Submitted by Exponential Times on Fri, 2014-03-14 04:22
Our memories are our lives, and a fundamental basis of our culture. Collective memoirs of the past both bind society together and shape our potential future. With our brains we can travel through time and space, calling to mind places of significance, evoking images and emotions of past experiences. It's no wonder, then, that we so desperately fear the prospect of memory loss.
Many regions of the brain are involved in memory, but one of the most critical components is the hippocampus, which plays a crucial role in the formation of long-term memories. Damage to the hippocampus can therefore result in significant memory loss.
In this Friday Evening Discourse, Eleanor Maguire draws on evidence from virtual reality, brain imaging and studies of amnesia to show that the consequences of hippocampal damage are even more far-reaching than suspected, robbing us of our past, our imagination and altering our perception of the world.
Maguire also explains how, despite our beliefs, our memories are not actually as accurate as you might think. In fact, they're not really even about the past.
Submitted by Exponential Times on Sun, 2014-03-09 03:28
Daniel Kilov is a Memory Athlete. He is capable of memorizing a shuffled deck of cards in under five minutes, and over 100 random digits in five minutes. Having struggled with organizational skills as a symptom of his poor memory all through high school, Daniel sought out methods to improve his memory.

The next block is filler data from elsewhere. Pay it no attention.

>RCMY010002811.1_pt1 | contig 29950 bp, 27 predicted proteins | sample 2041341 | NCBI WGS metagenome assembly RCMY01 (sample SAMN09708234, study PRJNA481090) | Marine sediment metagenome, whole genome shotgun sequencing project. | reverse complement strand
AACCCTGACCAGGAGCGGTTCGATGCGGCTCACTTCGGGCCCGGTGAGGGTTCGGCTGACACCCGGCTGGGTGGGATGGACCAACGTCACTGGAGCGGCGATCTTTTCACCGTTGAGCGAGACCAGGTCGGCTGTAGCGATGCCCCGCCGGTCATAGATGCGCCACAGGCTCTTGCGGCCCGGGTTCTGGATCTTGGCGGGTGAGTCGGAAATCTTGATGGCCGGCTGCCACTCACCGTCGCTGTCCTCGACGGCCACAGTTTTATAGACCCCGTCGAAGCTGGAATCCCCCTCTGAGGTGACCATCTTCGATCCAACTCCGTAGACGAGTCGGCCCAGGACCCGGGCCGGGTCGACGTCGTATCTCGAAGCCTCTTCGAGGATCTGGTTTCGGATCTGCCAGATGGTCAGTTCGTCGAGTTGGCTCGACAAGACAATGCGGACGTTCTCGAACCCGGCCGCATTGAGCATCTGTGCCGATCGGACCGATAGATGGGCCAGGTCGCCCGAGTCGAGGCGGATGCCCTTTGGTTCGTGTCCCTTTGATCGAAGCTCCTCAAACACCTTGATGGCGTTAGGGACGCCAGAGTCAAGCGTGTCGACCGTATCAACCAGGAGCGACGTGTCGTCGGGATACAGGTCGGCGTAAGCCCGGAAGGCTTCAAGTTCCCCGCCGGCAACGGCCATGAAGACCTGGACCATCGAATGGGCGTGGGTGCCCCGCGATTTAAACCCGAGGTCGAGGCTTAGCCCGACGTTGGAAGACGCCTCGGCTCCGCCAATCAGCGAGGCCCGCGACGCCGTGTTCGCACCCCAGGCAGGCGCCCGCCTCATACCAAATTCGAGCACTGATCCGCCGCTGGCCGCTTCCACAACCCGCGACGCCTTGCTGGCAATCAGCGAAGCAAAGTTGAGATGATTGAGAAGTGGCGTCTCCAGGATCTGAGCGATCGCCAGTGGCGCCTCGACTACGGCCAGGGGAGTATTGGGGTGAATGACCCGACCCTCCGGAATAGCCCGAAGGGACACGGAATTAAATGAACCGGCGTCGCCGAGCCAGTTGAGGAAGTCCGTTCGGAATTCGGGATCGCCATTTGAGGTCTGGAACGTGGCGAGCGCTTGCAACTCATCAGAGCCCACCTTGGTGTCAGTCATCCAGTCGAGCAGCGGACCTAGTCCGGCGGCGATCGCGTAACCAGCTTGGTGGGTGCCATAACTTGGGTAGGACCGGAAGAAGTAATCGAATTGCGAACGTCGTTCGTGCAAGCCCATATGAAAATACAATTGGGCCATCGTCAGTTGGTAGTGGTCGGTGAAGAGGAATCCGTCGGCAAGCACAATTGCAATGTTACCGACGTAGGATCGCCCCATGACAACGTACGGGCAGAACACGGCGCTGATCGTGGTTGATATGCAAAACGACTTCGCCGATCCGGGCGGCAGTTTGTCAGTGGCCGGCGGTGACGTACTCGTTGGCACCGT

Daniel now espouses the value of memory techniques as a potential revolution in education, both in the traditional sense of the word and, because as a matter of historical fact, the art of memory formed the cornerstone of education from the time of the Ancient Greeks, up until the renaissance.
Submitted by Exponential Times on Mon, 2014-03-03 11:00
As an expert on cutting-edge digital displays, Mary Lou Jepsen studies how to show our most creative ideas on screens. And as a brain surgery patient herself, she is driven to know more about the neural activity that underlies invention, creativity, thought. She meshes these two passions in a rather mind-blowing talk on two cutting-edge brain studies that might point to a new frontier in understanding how (and what) we think.
TED Talks is a daily video podcast of the best talks and performances from the TED Conference, where the world's leading thinkers and doers give the talk of their lives in 18 minutes (or less). Look for talks on Technology, Entertainment and Design -- plus science, business, global issues, the arts and much more.
Find closed captions and translated subtitles in many languages at http://www.ted.com/translate
Submitted by Exponential Times on Sun, 2014-02-23 13:21
Brain. Future. Humanity. Connect it All. Sebastian Seung Ph.D. , Author of "Connectome", Professor of Computational Neuroscience, MIT
at Future of Health Technology Summit produced by Renata Bushko FHTI
Artwork by Wally Gilbert Ph.D.